Athlete Dr Jessica Piasecki from Nottingham Trent University highlights how new studies are shedding more light on importance of keeping active into older age
Recently some important findings linked with ageing research have been highlighted and these almost always include some aspect of research involving masters athletes.
Most notably, it has been shown that years of training may not only benefit muscle in older age, but also the nerves that control our muscles. Also, despite their years of training, master athletes still have room to improve when it comes to balance and that people taking up endurance running at a later stage in life (after the age of 50 years old) can still improve their body composition, muscle power and strength. Put simply, it is never too late to start taking up exercise.
Last month, researchers from Nottingham Trent University and University of Nottingham attended the BMAF Championships at the Alexander Stadium in Birmingham to carry out some more detailed measurements on muscles and nerves. They hope to answer further questions about how exercising into older age may improve not only the strength of muscles, but also the control of our muscles.
Also, it is the hope of the researchers that athletes across all of the ages can be studied.
Dr Jessica Piasecki from Nottingham Trent University explained: “Previous ageing studies have tended to make comparisons between the very young and the very old age groups and have completely ignored the middle age categories. In fact, between the ages of 40-55 years old, a number of physiological systems begin to decline, and filling in these gaps could provide us with vital information.”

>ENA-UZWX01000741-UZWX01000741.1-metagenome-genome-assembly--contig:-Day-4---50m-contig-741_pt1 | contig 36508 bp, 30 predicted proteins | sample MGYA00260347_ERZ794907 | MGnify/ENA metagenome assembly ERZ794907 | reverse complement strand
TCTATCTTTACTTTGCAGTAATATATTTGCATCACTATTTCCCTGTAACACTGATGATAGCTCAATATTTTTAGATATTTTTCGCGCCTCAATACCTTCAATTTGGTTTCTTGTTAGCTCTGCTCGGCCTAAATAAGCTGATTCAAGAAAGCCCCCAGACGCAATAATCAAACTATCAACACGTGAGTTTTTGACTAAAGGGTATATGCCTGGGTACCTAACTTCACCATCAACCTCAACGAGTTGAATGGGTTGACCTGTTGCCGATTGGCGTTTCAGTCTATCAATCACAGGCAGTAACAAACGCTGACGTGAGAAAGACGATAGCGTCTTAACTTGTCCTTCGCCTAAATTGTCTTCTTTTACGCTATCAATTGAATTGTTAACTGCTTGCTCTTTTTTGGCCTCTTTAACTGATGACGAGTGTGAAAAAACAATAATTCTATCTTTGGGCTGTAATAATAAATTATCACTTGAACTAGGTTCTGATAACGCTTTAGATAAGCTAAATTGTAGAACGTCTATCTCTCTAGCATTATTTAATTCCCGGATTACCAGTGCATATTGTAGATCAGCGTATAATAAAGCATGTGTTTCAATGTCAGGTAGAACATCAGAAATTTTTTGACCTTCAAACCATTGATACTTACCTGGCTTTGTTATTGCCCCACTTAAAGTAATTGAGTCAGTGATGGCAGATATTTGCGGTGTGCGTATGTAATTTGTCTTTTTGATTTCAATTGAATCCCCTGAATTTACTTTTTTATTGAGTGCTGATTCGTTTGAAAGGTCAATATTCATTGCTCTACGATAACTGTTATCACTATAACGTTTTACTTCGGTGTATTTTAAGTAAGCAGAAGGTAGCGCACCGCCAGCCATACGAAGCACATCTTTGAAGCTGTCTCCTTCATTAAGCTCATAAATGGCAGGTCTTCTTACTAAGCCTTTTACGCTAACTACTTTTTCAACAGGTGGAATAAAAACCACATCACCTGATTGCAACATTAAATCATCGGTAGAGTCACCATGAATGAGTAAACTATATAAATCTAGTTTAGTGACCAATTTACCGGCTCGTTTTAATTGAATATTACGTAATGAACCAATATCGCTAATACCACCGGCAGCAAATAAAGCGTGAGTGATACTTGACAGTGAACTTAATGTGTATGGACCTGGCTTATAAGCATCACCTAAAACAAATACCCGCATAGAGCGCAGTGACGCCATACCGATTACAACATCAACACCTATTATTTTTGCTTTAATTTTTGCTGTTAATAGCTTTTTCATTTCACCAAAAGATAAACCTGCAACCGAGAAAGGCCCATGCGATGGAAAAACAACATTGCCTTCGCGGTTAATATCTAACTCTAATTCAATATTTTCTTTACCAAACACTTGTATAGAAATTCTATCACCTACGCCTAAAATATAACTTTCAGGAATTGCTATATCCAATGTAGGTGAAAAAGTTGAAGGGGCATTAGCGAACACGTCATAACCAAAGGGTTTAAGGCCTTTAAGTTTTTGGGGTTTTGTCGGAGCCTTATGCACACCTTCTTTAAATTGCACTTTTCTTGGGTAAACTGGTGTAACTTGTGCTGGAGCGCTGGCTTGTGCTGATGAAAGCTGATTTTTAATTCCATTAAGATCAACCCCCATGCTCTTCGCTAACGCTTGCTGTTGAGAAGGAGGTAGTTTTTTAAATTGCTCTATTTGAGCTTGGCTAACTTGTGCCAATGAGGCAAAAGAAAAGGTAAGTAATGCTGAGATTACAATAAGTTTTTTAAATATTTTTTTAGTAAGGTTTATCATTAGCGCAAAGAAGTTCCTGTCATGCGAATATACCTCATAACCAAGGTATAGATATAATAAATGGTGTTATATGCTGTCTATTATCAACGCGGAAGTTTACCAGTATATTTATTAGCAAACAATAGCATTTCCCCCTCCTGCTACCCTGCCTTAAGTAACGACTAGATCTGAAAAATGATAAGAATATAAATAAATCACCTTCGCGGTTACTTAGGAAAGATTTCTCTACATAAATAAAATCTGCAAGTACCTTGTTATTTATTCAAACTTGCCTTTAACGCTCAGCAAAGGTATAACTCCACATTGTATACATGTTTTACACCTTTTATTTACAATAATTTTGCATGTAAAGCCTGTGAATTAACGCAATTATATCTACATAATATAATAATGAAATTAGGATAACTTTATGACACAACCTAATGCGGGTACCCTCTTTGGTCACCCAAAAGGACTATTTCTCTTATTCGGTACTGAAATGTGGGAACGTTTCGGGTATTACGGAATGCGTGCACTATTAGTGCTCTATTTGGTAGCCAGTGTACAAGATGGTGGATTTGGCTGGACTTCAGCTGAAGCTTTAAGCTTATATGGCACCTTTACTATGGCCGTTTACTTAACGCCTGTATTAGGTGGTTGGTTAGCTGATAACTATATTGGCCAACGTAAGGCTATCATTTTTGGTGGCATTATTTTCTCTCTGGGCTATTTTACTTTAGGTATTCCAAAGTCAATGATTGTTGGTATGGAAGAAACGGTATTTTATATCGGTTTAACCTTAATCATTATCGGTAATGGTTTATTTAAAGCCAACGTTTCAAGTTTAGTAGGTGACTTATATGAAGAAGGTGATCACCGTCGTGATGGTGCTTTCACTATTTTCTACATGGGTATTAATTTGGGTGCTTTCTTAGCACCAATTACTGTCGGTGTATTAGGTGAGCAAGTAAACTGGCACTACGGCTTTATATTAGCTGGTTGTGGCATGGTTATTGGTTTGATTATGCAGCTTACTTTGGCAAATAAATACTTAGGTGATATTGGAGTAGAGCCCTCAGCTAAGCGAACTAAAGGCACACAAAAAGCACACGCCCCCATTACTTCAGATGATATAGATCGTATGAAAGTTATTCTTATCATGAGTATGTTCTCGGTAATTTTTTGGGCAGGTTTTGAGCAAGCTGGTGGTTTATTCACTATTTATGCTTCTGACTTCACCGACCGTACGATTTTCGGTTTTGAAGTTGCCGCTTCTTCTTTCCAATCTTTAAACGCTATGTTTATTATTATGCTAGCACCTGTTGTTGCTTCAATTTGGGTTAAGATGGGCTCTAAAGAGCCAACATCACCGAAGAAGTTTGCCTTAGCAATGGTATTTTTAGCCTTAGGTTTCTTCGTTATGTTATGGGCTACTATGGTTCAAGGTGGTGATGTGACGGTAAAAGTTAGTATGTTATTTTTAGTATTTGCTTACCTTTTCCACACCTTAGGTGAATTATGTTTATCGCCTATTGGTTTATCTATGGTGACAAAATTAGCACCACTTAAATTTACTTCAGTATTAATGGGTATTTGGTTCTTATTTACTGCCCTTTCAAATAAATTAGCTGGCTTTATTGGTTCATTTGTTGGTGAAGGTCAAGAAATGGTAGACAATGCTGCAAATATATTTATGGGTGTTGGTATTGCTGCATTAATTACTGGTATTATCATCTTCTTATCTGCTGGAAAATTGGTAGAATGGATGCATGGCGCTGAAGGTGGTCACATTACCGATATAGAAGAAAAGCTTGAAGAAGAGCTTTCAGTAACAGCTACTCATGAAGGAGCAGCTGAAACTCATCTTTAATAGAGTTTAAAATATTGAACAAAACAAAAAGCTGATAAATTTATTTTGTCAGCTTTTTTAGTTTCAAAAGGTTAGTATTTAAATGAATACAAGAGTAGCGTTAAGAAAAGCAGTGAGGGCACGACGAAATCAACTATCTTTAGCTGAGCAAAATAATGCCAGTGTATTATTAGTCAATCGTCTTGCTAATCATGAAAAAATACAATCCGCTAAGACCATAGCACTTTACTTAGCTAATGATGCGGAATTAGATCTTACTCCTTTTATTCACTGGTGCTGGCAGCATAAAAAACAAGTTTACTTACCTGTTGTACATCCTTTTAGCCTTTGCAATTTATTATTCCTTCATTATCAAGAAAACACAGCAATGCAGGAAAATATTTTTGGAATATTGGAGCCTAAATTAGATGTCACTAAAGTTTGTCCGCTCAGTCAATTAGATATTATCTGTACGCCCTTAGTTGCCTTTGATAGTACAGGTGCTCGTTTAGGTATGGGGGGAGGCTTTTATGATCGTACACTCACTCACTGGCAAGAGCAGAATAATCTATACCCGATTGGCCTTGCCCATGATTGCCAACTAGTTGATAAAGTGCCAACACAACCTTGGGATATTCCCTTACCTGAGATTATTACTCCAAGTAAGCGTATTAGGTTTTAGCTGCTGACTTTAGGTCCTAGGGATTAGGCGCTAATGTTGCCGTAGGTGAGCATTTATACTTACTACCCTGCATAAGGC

Over the course of the weekend the group tested 36 athletes across a range of ages and disciplines, with equal numbers of men and women. Testing involved a number of measures including balance, motor control, strength and giving a blood sample.
Mathew Piasecki, assistant professor from the University of Nottingham, said the response from volunteers was more than they could have hoped for.
“We always have a lot of interest in this kind of work from the masters athlete community, they tend to always be willing to give up their time, in fact we even had people queuing a few times over the weekend! Fortunately, some of our tests can be quite competitive which always helps attract athletes,” he said.
The researchers say these studies utilise master athletes as a model ageing population; people who have aged but have also continued to be highly active.
If you would like to find out more about the ongoing research, please get in touch with Jessica Piasecki at [email protected]